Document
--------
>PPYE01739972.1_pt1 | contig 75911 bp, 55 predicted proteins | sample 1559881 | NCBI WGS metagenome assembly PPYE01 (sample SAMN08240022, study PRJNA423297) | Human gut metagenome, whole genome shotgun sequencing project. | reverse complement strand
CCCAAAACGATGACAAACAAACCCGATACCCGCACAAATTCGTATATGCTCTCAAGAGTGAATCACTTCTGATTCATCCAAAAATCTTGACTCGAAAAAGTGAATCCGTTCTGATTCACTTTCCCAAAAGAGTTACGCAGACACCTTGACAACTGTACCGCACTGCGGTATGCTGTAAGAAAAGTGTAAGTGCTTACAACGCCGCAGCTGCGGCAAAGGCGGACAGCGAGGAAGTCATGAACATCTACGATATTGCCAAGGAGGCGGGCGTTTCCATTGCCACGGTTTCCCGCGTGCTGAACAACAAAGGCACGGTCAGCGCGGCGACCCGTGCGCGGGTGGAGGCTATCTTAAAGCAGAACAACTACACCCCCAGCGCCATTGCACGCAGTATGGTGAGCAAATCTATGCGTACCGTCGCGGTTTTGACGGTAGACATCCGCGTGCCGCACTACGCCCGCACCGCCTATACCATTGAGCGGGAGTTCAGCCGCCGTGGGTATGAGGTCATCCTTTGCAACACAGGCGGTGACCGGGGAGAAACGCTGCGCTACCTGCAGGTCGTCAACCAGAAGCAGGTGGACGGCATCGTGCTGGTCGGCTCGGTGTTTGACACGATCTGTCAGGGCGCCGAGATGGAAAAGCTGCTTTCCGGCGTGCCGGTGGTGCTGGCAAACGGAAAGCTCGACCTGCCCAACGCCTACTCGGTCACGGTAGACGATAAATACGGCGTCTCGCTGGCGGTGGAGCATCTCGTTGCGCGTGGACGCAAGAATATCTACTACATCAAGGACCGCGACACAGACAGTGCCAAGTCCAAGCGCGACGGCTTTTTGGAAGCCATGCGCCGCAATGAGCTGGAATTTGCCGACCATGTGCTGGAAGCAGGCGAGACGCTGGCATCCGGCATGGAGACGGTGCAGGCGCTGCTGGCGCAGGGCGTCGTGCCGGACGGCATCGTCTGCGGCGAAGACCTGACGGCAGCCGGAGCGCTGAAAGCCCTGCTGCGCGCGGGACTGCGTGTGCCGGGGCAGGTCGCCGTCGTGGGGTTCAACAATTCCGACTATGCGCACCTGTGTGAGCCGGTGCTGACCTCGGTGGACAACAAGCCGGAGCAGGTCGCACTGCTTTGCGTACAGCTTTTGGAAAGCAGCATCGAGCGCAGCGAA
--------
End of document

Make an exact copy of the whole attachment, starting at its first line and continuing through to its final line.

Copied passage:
>PPYE01739972.1_pt1 | contig 75911 bp, 55 predicted proteins | sample 1559881 | NCBI WGS metagenome assembly PPYE01 (sample SAMN08240022, study PRJNA423297) | Human gut metagenome, whole genome shotgun sequencing project. | reverse complement strand
CCCAAAACGATGACAAACAAACCCGATACCCGCACAAATTCGTATATGCTCTCAAGAGTGAATCACTTCTGATTCATCCAAAAATCTTGACTCGAAAAAGTGAATCCGTTCTGATTCACTTTCCCAAAAGAGTTACGCAGACACCTTGACAACTGTACCGCACTGCGGTATGCTGTAAGAAAAGTGTAAGTGCTTACAACGCCGCAGCTGCGGCAAAGGCGGACAGCGAGGAAGTCATGAACATCTACGATATTGCCAAGGAGGCGGGCGTTTCCATTGCCACGGTTTCCCGCGTGCTGAACAACAAAGGCACGGTCAGCGCGGCGACCCGTGCGCGGGTGGAGGCTATCTTAAAGCAGAACAACTACACCCCCAGCGCCATTGCACGCAGTATGGTGAGCAAATCTATGCGTACCGTCGCGGTTTTGACGGTAGACATCCGCGTGCCGCACTACGCCCGCACCGCCTATACCATTGAGCGGGAGTTCAGCCGCCGTGGGTATGAGGTCATCCTTTGCAACACAGGCGGTGACCGGGGAGAAACGCTGCGCTACCTGCAGGTCGTCAACCAGAAGCAGGTGGACGGCATCGTGCTGGTCGGCTCGGTGTTTGACACGATCTGTCAGGGCGCCGAGATGGAAAAGCTGCTTTCCGGCGTGCCGGTGGTGCTGGCAAACGGAAAGCTCGACCTGCCCAACGCCTACTCGGTCACGGTAGACGATAAATACGGCGTCTCGCTGGCGGTGGAGCATCTCGTTGCGCGTGGACGCAAGAATATCTACTACATCAAGGACCGCGACACAGACAGTGCCAAGTCCAAGCGCGACGGCTTTTTGGAAGCCATGCGCCGCAATGAGCTGGAATTTGCCGACCATGTGCTGGAAGCAGGCGAGACGCTGGCATCCGGCATGGAGACGGTGCAGGCGCTGCTGGCGCAGGGCGTCGTGCCGGACGGCATCGTCTGCGGCGAAGACCTGACGGCAGCCGGAGCGCTGAAAGCCCTGCTGCGCGCGGGACTGCGTGTGCCGGGGCAGGTCGCCGTCGTGGGGTTCAACAATTCCGACTATGCGCACCTGTGTGAGCCGGTGCTGACCTCGGTGGACAACAAGCCGGAGCAGGTCGCACTGCTTTGCGTACAGCTTTTGGAAAGCAGCATCGAGCGCAGCGAA